Liability of the bank/financial services provider when offering “independent advice”:

moreover, a credit institution must also provide objectively correct and complete advice on investment products of competing banks if it offers “independent advice”. The deliberate concealment of commissions by employees must be attributed to credit institutions and financial product distributors. Errors will be the exception. Because already the bank apprentice learns that commissions flow to the bank – later as a customer advisor the amount is also reflected in the payment and the promotion chances: “Of course we prefer to sell the XX investment shares, because there is the highest commission for the bank, and for me a share through the salary”, it is then said in the professional training. The Federal Court of Justice, on the other hand, wants to ensure investor-friendly advice by means of information and transparency with regard to a risk to the customer’s interests in the case of refunds or commissions.

Also independent financial service providers in the duty of disclosure?

“The BGH forces financial advisors to inform their customers in the future about the commission payments directly and subsequently associated with the transaction before the contract is concluded. That is the law!” a renowned distributor of open-ended investment funds warns its intermediaries. In contrast, one could object that the case decided by the BGH only applies to financial services institutions, § 31 para. 1 No. 2 WpHG. Those who act as fee-based advisors to their clients will have to disclose additional commissions in any case. However, independent agents and consultants will have to live with the fact that the transparency requirement of Section 307 of the German Civil Code will also apply to their activities. To argue that “internal commissions” are generally only to be disclosed from 15% is too short-sighted, because this rule concerns the area of closed investments – and not the brokerage of open investment funds.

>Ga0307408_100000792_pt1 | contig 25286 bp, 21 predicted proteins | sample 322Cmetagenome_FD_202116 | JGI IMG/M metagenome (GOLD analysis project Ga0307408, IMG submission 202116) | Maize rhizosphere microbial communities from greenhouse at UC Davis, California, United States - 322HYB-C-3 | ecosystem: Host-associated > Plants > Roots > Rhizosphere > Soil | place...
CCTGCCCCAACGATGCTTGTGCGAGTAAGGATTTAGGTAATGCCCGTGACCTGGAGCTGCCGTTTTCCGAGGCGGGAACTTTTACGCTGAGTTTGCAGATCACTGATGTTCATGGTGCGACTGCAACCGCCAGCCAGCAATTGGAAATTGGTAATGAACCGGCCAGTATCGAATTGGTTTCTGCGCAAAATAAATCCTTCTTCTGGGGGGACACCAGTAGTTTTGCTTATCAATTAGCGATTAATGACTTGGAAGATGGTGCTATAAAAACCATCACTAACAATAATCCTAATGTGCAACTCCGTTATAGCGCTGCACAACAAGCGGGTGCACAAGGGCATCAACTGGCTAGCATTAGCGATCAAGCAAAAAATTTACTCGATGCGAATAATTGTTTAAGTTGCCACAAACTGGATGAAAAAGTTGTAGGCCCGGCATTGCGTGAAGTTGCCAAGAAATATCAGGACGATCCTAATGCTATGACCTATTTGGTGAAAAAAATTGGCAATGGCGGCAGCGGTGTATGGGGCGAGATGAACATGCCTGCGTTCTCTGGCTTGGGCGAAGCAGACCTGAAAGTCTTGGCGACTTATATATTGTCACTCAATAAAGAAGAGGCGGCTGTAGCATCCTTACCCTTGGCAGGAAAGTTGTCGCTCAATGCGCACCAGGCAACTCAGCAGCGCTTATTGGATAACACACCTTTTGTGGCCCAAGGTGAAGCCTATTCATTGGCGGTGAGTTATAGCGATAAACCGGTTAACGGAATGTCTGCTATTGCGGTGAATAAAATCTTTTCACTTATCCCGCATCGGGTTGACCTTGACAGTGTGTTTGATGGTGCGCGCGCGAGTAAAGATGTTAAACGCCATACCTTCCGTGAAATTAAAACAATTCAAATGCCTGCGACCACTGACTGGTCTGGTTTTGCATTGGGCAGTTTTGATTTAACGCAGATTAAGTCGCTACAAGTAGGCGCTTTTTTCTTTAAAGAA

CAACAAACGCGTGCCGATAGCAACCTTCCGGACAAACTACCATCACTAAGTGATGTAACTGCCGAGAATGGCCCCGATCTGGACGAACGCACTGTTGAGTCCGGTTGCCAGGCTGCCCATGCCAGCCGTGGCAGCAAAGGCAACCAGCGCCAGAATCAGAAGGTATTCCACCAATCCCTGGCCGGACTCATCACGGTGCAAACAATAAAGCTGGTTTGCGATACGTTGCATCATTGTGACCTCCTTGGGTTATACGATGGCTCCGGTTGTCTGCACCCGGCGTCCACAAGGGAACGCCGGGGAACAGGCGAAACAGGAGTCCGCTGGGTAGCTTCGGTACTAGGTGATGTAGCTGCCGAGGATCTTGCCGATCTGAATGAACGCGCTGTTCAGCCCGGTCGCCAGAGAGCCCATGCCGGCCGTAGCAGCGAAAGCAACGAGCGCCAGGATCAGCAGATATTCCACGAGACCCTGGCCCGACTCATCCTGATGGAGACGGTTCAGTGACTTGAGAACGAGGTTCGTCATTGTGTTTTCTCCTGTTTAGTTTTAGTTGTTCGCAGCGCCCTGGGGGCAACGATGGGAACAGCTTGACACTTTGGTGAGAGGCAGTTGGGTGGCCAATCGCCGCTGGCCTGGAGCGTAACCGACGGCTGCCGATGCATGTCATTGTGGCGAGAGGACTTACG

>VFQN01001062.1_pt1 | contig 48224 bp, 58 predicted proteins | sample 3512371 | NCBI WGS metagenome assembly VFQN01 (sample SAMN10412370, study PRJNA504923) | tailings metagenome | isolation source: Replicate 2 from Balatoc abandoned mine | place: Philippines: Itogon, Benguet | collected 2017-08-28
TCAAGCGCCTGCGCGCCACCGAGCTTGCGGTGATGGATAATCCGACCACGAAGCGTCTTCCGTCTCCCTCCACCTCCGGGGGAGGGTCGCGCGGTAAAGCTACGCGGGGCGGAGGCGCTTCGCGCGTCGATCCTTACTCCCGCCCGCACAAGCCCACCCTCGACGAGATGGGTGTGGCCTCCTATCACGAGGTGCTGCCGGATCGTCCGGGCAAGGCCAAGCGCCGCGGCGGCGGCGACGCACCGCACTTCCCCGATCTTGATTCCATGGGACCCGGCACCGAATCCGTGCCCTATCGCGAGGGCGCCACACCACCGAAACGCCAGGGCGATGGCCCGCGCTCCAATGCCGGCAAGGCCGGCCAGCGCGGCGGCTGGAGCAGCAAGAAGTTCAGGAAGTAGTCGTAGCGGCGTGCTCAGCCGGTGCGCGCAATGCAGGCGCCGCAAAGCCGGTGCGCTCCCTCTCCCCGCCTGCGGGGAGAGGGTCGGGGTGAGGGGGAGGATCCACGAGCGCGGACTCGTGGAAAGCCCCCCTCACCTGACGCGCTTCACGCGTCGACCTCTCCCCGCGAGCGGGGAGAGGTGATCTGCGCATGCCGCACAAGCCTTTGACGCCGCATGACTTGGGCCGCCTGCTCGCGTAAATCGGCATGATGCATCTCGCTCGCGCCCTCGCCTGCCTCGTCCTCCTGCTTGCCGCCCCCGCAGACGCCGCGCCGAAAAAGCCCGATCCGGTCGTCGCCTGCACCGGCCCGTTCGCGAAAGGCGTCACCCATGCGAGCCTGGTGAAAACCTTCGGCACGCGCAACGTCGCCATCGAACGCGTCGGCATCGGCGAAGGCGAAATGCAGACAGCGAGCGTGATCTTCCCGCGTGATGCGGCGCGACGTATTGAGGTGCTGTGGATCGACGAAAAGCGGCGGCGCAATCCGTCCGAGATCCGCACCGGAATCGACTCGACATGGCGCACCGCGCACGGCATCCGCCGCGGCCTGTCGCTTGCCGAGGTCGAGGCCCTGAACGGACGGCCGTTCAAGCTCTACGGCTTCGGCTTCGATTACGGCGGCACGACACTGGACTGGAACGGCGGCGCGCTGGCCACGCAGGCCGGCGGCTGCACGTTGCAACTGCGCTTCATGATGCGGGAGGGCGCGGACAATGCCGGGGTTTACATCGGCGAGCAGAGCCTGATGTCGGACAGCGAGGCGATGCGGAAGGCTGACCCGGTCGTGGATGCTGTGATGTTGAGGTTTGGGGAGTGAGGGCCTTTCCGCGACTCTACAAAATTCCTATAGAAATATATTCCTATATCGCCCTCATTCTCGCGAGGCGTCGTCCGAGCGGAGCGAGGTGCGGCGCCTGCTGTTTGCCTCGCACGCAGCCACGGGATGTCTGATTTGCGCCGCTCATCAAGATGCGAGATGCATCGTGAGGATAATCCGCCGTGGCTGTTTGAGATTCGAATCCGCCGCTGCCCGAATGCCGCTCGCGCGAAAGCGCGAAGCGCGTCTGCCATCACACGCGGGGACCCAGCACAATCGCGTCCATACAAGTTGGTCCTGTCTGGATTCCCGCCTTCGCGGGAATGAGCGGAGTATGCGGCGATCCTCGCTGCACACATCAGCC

The VSH coverage can be decisive !

It is also not enough to think that it is sufficient for the agent and advisor if the customer knows or suspects that some commission will already flow. Rather, it will be decisive that the “broker and consultant” obtains binding information from his VSH insurer, ideally via his VSH broker, as to whether such a “claim” would be covered – or whether, as a “knowing breach of duty”, the broker alone would have to pay for it at his own expense in the event of an emergency. Because sometime the first customer of the “free mediator or advisor” stands before the door, and refers to the new BGH judgement, in order to pass its investment losses on to it. Those who do not want to take the conceivable risks of litigation will disclose the commissions.

 

by Dr. Johannes Fiala

 

courtesy of

from www.experten.de (published on 03.07.2007)

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Dr. Johannes Fiala Dr. Johannes Fiala

Dr. Johannes Fiala has been working for more than 25 years as a lawyer and attorney with his own law firm in Munich. He is intensively involved in real estate, financial law, tax and insurance law. The numerous stages of his professional career enable him to provide his clients with comprehensive advice and to act as a lawyer in the event of disputes.